Correspondence  |   June 2012
Confirmation of Nonanesthetic-induced Malignant Hyperthermia
Author Affiliations & Notes
  • Marilyn Green Larach, M.D., F.A.A.P.
  • *The North American Malignant Hyperthermia Registry of the Malignant Hyperthermia Association of the United States, Pittsburgh, Pennsylvania.
Article Information
Correspondence   |   June 2012
Confirmation of Nonanesthetic-induced Malignant Hyperthermia
Anesthesiology 6 2012, Vol.116, 1398-1399. doi:
Anesthesiology 6 2012, Vol.116, 1398-1399. doi:
To the Editor: 
We read with interest the important study by Groom et al.  , Identical de novo  Mutation in the type 1 Ryanodine Receptor Gene Associated with Fatal, Stress-induced Malignant Hyperthermia in Two Unrelated Families.1 Although we are pleased that this article merited an editorial, Nonanesthetic Malignant Hyperthermia by Lehmann-Horn et al.  ,2 we have several concerns about its content.
First, we question the editorial's statement, “The in vitro  contracture test performed on a muscle biopsy of the boy reported in this article would be considered by Europeans as malignant hyperthermia (MH) equivocal.”2 As reported by Groom et al.  , case 1 had a mean response of 8.5 g (9.3, 9.0, 7.1 g) contracture in the presence of 3% halothane (less than 0.7 g contracture is designated non-MH susceptible) and a mean 2.4 g (1.9, 2.9 g, insufficient muscle to permit testing in triplicate) contracture in the presence of 2 mM caffeine (less than 0.3 g is non-MH susceptible)1 (Sheila M. Muldoon, M.D., Professor of Anesthesiology, Uniformed Services University of the Health Sciences, Bethesda, Maryland, written communication, December 6, 2011). This MH contracture test was conducted according to the standards of the North American Malignant Hyperthermia Group3 with clearly positive responses in all five muscle strips to both the halothane and the caffeine portions of this test.4 
The North American and European MH biopsy methods are similar but not identical. The most important differences are bolus versus  incremental halothane exposure and the European designation of an equivocal research diagnostic category for subjects demonstrating positive contracture responses only to halothane or only to caffeine exposures.3,5 
Islander and Twetman have studied the concordance of the North American and European biopsy protocols. Although Islander and Twetman's excellent study found an accordance in diagnostic outcome between the European and North American protocols of 87%, they noted a 100% accordance for individuals with contractures exceeding thresholds in at least five of six tested muscle strips. They observed diverging outcomes in subjects with less reproducible test results near the cutoff limits of their respective protocols.6 Because case 1's results markedly exceeded North American diagnostic thresholds by an order of magnitude in five of five tested muscle strips to both halothane and caffeine exposures, we contend that this patient should be designated by both North Americans and Europeans to be MH susceptible and not equivocal and thus, a suitable genetic research subject.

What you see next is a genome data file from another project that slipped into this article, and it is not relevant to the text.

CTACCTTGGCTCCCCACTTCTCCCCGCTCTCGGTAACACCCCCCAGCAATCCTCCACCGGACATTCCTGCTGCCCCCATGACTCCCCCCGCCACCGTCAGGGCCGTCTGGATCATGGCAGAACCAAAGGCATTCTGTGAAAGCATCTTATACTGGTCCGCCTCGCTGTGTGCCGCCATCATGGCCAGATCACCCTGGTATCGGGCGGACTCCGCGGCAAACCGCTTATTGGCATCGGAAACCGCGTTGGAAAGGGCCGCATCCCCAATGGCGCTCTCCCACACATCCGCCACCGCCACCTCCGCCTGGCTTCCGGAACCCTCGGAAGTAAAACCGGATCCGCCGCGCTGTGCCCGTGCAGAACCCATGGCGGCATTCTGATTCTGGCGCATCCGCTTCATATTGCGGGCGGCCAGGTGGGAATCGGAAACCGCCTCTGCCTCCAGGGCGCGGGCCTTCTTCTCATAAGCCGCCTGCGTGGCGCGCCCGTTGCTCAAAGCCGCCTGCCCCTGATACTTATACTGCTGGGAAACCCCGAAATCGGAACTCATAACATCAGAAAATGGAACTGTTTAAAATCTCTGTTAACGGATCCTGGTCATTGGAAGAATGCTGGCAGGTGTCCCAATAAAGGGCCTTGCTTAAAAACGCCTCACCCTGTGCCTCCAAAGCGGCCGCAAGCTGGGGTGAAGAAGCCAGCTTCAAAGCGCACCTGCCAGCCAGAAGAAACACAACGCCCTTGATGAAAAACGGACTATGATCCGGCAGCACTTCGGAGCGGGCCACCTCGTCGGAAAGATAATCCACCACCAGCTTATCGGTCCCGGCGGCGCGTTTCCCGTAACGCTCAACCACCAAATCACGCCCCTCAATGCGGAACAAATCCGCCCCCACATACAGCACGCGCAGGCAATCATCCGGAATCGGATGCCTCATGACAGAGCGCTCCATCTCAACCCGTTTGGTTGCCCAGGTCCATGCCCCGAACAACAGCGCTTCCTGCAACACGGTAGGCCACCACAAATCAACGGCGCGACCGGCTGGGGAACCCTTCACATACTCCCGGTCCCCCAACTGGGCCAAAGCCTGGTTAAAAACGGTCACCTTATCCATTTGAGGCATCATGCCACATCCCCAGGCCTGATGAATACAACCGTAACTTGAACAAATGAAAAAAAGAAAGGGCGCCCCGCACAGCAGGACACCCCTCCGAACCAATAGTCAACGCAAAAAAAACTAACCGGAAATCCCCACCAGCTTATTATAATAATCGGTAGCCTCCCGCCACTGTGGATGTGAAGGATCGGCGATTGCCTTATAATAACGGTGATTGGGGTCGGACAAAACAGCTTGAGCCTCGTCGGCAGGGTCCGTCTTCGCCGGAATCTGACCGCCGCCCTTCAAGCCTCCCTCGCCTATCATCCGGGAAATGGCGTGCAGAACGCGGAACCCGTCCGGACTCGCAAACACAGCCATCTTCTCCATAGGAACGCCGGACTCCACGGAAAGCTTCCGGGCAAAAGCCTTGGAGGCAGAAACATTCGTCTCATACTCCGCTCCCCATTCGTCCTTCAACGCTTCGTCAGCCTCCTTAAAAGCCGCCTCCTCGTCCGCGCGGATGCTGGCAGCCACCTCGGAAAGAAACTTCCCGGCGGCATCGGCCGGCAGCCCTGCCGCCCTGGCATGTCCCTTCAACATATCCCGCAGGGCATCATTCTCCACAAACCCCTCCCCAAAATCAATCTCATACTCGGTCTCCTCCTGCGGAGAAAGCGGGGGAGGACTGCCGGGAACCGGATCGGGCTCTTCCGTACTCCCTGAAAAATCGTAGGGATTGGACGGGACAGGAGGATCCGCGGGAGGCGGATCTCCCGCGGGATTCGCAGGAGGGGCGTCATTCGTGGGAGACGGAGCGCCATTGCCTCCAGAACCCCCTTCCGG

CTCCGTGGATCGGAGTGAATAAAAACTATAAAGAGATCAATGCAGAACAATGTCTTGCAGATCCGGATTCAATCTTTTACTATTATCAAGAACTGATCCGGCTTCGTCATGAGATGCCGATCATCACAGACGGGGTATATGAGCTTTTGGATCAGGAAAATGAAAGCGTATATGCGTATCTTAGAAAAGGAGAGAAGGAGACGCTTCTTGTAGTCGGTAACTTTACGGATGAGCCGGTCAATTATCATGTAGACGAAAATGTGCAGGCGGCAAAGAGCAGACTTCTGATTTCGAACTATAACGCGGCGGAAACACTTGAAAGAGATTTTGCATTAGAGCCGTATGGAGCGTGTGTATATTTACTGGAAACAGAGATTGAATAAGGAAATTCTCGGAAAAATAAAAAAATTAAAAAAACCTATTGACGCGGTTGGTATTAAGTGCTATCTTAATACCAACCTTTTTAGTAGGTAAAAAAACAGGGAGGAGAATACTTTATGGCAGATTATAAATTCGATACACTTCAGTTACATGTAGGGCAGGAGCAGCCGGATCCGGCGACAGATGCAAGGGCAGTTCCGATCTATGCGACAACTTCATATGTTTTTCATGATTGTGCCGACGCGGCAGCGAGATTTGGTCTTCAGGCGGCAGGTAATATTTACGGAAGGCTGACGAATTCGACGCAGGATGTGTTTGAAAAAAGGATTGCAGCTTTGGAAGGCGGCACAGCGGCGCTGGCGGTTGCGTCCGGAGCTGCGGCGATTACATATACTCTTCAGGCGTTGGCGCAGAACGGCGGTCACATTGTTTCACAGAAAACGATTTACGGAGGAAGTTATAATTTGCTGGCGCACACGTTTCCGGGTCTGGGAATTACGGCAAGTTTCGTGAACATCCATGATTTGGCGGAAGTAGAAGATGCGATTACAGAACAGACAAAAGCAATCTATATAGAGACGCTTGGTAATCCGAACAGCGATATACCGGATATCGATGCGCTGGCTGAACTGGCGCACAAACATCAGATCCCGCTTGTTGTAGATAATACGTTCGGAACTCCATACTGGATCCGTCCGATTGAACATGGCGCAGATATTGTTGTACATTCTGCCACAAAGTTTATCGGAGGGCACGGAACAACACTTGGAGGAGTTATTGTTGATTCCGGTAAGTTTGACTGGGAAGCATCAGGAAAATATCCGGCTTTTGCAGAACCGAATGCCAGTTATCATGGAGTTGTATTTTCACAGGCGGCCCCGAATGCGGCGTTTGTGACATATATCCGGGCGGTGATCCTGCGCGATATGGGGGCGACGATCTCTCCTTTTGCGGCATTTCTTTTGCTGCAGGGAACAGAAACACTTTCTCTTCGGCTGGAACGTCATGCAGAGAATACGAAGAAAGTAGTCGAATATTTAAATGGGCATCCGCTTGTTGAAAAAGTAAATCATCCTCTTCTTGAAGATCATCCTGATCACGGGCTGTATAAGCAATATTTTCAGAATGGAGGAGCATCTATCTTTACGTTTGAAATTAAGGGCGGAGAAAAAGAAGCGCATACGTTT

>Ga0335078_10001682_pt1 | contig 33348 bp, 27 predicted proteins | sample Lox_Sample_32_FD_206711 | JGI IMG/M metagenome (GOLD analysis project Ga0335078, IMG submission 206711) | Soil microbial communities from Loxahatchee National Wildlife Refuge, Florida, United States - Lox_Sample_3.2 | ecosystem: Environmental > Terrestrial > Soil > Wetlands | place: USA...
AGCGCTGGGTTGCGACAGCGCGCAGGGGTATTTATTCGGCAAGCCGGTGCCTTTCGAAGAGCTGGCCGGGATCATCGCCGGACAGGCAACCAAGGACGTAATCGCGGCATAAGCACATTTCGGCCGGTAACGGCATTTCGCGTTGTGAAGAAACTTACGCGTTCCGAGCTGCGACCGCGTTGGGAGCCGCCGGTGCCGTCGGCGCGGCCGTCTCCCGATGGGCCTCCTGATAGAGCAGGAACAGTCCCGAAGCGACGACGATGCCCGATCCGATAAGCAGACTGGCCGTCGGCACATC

Second, although we are aware of individual case reports, there have been no large-scale human studies that support the statement of Lehmann-Horn et al.  that MH-susceptible individuals presenting with ophthalmoplegia and muscle hypotonia, hypertrophy, or spasms will be at risk for nonanesthetic MH. We believe that the authors should have clearly noted that this was only their opinion.
Finally, despite diligent parental care and aggressive medical interventions, children such as the one described in case 1 are at risk of death from this poorly understood condition. In such situations, blaming the parents helps no one.
Groom L, Muldoon SM, Tang ZZ, Brandom BW, Bayarsaikhan M, Bina S, Lee H-S, Qiu X, Sambuughin N, Dirksen RT: Identical de novo  mutation in the type 1 ryanodine receptor gene associated with fatal, stress-induced malignant hyperthermia in two unrelated families. ANESTHESIOLOGY 2011; 115:938–45
Lehmann-Horn F, Klingler W, Jurkat-Rott K: Nonanesthetic malignant hyperthermia. ANESTHESIOLOGY 2011; 115:915–7
Larach MG, for the North American Malignant Hyperthermia Group: Standardization of the caffeine halothane muscle contracture test. Anesth Analg 1989; 69:511–5
Allen GC, Larach MG, Kunselman AR, The North American Malignant Hyperthermia Registry of MHAUS: The sensitivity and specificity of the caffeine-halothane contracture test: A report from the North American Malignant Hyperthermia Registry. ANESTHESIOLOGY 1998; 88:579–88
The European Malignant Hyperpyrexia Group: A protocol for the investigation of malignant hyperpyrexia (MH) susceptibility. Br J Anaesth 1984; 56:1267–9
Islander G, Twetman ER: Comparison between the European and North American protocols for diagnosis of malignant hyperthermia susceptibility in humans. Anesth Analg 1999; 88:1155–60